Buddhist literature

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Buddhist literature.

During his lifetime the Buddha taught not in Vedic Sanskrit, which had become unintelligible to the people, but in his own NE Indian dialect; he also encouraged his monks to propagate his teachings in the vernacular. After his death, the Buddhist canon was formulated and transmitted by oral tradition, and it was written down in several versions in the 2d and 1st cent. B.C. Its main divisions, called pitakas [baskets], are the Vinaya or monastic rules, the Sutra (Pali Sutta) or discourses of the Buddha, and the AbhidharmaAbhidharma
[Skt.,=higher dharma, or doctrine], schools of Buddhist philosophy. Early Buddhism analyzed experience into 5 skandhas or aggregates, and alternatively into 18 dhatus or elements.
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 (Pali Abhidhamma) or scholastic metaphysics. Also included are the Jataka, stories about the previous births of the Buddha, many of which are non-Buddhist in origin. The only complete Indian version of the canon now extant is that of the Sri Lankan Theravada school, in the Pali language, written 29–17 B.C. (see PaliPali
, language belonging to the Indic group of the Indo-Iranian subfamily of the Indo-European family of languages. Some scholars classify it as a Prakrit, or vernacular dialect of classical Sanskrit.
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). North Indian Buddhist texts were written in a type of Sanskrit influenced by the vernaculars. Mahayana Buddhism produced its own class of sutras, and all schools of Buddhism generated a considerable body of commentary and philosophy. The entire corpus of Buddhist writings was translated into Chinese over a period of a thousand years, beginning in the 1st cent. A.D. This was a collaborative effort of foreign and Chinese monks. Its most recent edition, the Taisho Daizokyo (1922–33), is in 45 volumes of some 1,000 pages of Chinese characters each. Translation of Buddhist texts into Tibetan was begun in the 7th cent. The final redaction of the canon was by the Buddhist historian Bu-ston (1290–1364) and is in two sections, the Kanjur (translation of the Buddha's word) and the Tanjur (translation of treatises), consisting altogether of about 320 volumes of Tibetan script. The Tibetan translation is extremely literal, following the Sanskrit almost word for word and based on standardized Sanskrit-Tibetan equivalences for Buddhist terms; thus it is particularly useful for scholars.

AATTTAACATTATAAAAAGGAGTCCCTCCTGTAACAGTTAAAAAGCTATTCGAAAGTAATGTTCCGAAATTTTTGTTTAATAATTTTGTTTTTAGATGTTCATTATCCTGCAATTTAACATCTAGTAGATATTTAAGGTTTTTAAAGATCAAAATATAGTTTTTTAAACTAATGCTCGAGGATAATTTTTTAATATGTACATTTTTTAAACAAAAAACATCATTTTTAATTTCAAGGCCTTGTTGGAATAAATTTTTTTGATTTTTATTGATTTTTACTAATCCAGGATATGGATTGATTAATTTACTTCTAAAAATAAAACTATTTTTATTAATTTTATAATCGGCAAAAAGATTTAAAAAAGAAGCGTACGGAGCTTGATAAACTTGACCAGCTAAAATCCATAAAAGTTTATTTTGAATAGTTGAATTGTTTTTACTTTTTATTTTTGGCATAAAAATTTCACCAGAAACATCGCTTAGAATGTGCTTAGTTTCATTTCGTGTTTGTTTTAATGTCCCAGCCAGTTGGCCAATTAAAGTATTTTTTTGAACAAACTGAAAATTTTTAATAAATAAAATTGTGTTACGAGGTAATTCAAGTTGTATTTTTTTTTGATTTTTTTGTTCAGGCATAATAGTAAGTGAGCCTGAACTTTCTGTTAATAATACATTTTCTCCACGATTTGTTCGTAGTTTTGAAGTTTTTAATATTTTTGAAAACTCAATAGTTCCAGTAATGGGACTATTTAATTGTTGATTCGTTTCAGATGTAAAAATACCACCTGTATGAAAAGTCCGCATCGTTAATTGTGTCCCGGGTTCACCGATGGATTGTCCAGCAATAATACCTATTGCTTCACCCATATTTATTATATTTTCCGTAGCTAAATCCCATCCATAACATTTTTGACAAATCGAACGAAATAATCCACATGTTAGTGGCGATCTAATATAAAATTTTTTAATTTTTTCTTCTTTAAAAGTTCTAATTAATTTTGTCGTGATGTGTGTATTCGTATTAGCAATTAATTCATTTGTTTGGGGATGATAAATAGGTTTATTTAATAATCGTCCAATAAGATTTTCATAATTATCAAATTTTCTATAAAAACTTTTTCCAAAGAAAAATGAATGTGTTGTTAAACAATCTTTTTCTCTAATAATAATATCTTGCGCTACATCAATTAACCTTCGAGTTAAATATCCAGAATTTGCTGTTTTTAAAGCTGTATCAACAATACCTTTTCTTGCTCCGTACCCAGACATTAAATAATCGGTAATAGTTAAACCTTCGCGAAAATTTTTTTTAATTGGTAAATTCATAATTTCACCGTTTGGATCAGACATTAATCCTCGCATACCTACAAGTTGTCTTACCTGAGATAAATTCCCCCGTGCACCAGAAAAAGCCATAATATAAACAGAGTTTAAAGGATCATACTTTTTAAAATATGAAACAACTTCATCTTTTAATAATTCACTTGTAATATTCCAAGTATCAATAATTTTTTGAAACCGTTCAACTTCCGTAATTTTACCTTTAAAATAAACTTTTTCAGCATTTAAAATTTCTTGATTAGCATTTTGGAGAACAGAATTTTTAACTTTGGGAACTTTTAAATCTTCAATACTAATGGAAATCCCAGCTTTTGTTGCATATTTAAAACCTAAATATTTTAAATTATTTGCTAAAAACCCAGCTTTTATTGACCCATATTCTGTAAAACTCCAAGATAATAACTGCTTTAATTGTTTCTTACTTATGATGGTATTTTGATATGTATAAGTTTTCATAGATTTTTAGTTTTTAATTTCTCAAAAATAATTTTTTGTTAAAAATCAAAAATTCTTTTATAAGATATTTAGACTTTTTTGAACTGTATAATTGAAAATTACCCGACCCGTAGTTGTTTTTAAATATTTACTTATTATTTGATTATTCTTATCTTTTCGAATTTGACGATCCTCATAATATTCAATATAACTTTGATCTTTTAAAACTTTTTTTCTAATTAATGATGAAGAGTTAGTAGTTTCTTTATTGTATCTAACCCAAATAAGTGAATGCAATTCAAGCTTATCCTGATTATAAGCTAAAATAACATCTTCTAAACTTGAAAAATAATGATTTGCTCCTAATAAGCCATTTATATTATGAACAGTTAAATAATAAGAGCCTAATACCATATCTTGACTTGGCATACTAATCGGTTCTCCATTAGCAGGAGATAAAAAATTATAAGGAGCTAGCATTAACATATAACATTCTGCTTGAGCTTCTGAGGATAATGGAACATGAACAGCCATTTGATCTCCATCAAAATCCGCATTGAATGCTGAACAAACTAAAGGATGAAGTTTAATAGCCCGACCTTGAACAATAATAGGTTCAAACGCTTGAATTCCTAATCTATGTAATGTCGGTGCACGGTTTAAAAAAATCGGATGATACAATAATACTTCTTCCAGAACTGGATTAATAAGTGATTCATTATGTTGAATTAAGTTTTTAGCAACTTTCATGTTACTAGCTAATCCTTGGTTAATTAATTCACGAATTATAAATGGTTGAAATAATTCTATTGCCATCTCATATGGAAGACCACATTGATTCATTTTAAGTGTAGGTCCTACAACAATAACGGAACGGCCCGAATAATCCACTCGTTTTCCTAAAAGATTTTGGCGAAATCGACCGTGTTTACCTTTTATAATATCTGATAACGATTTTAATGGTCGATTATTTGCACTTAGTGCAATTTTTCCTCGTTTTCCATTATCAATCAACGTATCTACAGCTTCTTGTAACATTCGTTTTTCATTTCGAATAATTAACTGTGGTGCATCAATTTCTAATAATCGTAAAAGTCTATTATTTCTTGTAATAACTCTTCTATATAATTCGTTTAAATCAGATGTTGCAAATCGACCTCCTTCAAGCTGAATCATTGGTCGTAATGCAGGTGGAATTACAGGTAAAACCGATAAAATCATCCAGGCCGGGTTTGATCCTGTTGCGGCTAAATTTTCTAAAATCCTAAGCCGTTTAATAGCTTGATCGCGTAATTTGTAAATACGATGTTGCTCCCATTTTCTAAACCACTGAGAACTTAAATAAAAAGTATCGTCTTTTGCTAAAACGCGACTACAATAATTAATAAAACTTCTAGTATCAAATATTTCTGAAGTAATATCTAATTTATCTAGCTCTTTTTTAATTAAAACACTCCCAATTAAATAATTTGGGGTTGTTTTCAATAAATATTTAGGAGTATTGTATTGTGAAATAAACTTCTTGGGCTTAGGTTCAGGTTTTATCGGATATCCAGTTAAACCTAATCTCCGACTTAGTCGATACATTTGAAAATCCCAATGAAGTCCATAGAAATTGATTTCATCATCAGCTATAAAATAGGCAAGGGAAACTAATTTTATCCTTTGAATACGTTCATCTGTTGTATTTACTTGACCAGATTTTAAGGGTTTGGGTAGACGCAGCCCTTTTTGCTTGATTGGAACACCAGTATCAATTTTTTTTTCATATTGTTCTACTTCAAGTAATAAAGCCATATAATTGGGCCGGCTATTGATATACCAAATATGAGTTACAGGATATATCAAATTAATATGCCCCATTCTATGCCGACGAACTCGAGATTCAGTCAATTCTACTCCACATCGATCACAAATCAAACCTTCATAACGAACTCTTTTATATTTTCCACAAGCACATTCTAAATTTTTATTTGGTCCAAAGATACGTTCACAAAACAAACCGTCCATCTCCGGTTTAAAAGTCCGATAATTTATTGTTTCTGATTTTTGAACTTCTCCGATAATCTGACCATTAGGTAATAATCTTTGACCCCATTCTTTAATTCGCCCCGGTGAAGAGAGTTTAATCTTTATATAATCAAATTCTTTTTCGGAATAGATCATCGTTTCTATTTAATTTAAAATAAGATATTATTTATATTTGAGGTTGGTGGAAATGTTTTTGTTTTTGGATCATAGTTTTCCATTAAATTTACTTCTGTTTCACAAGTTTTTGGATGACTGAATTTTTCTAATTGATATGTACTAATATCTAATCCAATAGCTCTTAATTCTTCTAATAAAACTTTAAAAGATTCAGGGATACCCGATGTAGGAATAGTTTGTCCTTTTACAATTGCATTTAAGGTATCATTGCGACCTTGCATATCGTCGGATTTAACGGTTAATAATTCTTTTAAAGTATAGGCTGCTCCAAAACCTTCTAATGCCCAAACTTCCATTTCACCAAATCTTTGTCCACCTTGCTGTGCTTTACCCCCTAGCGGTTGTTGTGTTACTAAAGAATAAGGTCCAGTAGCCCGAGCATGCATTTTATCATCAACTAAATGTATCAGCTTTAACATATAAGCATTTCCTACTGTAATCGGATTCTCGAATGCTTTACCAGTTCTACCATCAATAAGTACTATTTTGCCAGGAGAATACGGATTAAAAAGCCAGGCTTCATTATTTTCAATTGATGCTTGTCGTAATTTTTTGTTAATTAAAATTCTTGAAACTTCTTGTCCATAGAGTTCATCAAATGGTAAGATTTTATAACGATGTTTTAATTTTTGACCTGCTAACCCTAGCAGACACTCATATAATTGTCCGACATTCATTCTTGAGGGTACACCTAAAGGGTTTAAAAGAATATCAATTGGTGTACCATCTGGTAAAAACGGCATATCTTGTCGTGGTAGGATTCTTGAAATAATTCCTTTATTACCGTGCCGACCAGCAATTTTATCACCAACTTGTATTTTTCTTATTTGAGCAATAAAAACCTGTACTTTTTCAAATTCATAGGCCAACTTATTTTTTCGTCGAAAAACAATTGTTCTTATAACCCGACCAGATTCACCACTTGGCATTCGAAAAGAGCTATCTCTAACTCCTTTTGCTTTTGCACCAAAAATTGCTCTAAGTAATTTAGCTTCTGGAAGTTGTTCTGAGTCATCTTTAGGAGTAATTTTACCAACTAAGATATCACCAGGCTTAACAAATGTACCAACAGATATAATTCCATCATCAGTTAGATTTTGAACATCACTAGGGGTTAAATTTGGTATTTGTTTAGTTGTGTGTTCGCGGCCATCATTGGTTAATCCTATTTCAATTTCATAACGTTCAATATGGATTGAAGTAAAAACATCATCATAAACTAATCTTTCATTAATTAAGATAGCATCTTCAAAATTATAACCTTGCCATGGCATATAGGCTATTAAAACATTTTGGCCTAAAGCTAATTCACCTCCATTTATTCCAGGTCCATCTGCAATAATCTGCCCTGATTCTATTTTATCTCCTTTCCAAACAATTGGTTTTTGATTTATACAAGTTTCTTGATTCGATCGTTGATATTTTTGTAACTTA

Bibliography

See M. Cummings, Lives of the Buddha in the Art and Literature of Asia (1982).

References in periodicals archive ?
As I wrote in the previous article, "We can probably discount the story, found in the Chronicles of Japan (Nihon shoki, completed in 720), which tells of Paekche envoys bringing books to Japan in the fourth century, and perhaps even the putative Paekche historiographical works cited in the same work, but we have clear evidence of the importation of Buddhist texts from Korea in the eighth century.
Guangkuan and Juezun point out that reading Buddhist texts is essential to achieve ganying, and they recommend reading the Diamond Sutra, the Surangama Sutra, the Lotus Sutra, and especially the Buddha Amituo Sutra.
According to Buddhist texts the Buddha, after his Enlightenment, spent a whole week in front of the tree, standing with unblinking eyes, gazing at it with gratitude.
This is the story he tells and as every tale must have its hero, the one who adorns this tale is a young French scholar by the name of Eugene Burnouf, whose mastery of Sanskrit and Chinese enabled him to flesh out the Buddhist texts in their original language, thus resurrecting an understanding of the Buddha that heretofore had been unknown in the West but which has since become an unchallengeable certitude thanks to the happy release of his trailblazing book, Introduction to the History of Indian Buddhism.
My favorites were the Ganden Monastery, a massive town-like structure accommodating hundreds of monks, which travel to reach it is an experience all of its own; the Sera Monastery, famous for its adebating monksa and an experience that is not to be missed and incredible to watch; and the Drepung Monastery, with its incredible views of Lhasa, itas astonishing library of ancient Buddhist texts and printing house, and itas extraordinary Great Assembly Hall.
10) One of the oldest early Buddhist texts, the Digha Nikaya, makes this abundantly clear: "abandoning the taking of life, the ascetic Gotama (i.
21, 2013 /PRNewswire/ -- A group of South Korean netizens are campaigning to change the official English name for a Korean collection of Buddhist texts carved on more than 80,000 wooden blocks.
Both started reading Buddhist texts and meditating, before joining the Cardiff Buddhist Centre about four years ago, where they met operations director John James.
History blends with passages from Buddhist texts, writings of the Dalai Lamas, and the author's own personal journeys to provide a fine survey spiced with brilliant color photos throughout.
My response is based on my understanding of early Buddhist texts, but there is considerable disagreement on how to interpret the early Buddhist treatment of anatman.
In Indian Buddhist texts, extant accounts of the Buddha's life all date from at least several centuries after his passing, and so the physical reality of his body was no impediment to the construction of the details of the physique of the ultimate man, adorned with the physical characteristics of a great man.
Buddhist texts traditionally start with naming the location where the Buddha had delivered a particular sermon: "At one time the Lord stayed at Shravasti in the Jetavana", (2) for example, the name of the place serving as a mnemonic support, a true "lieu de memoire".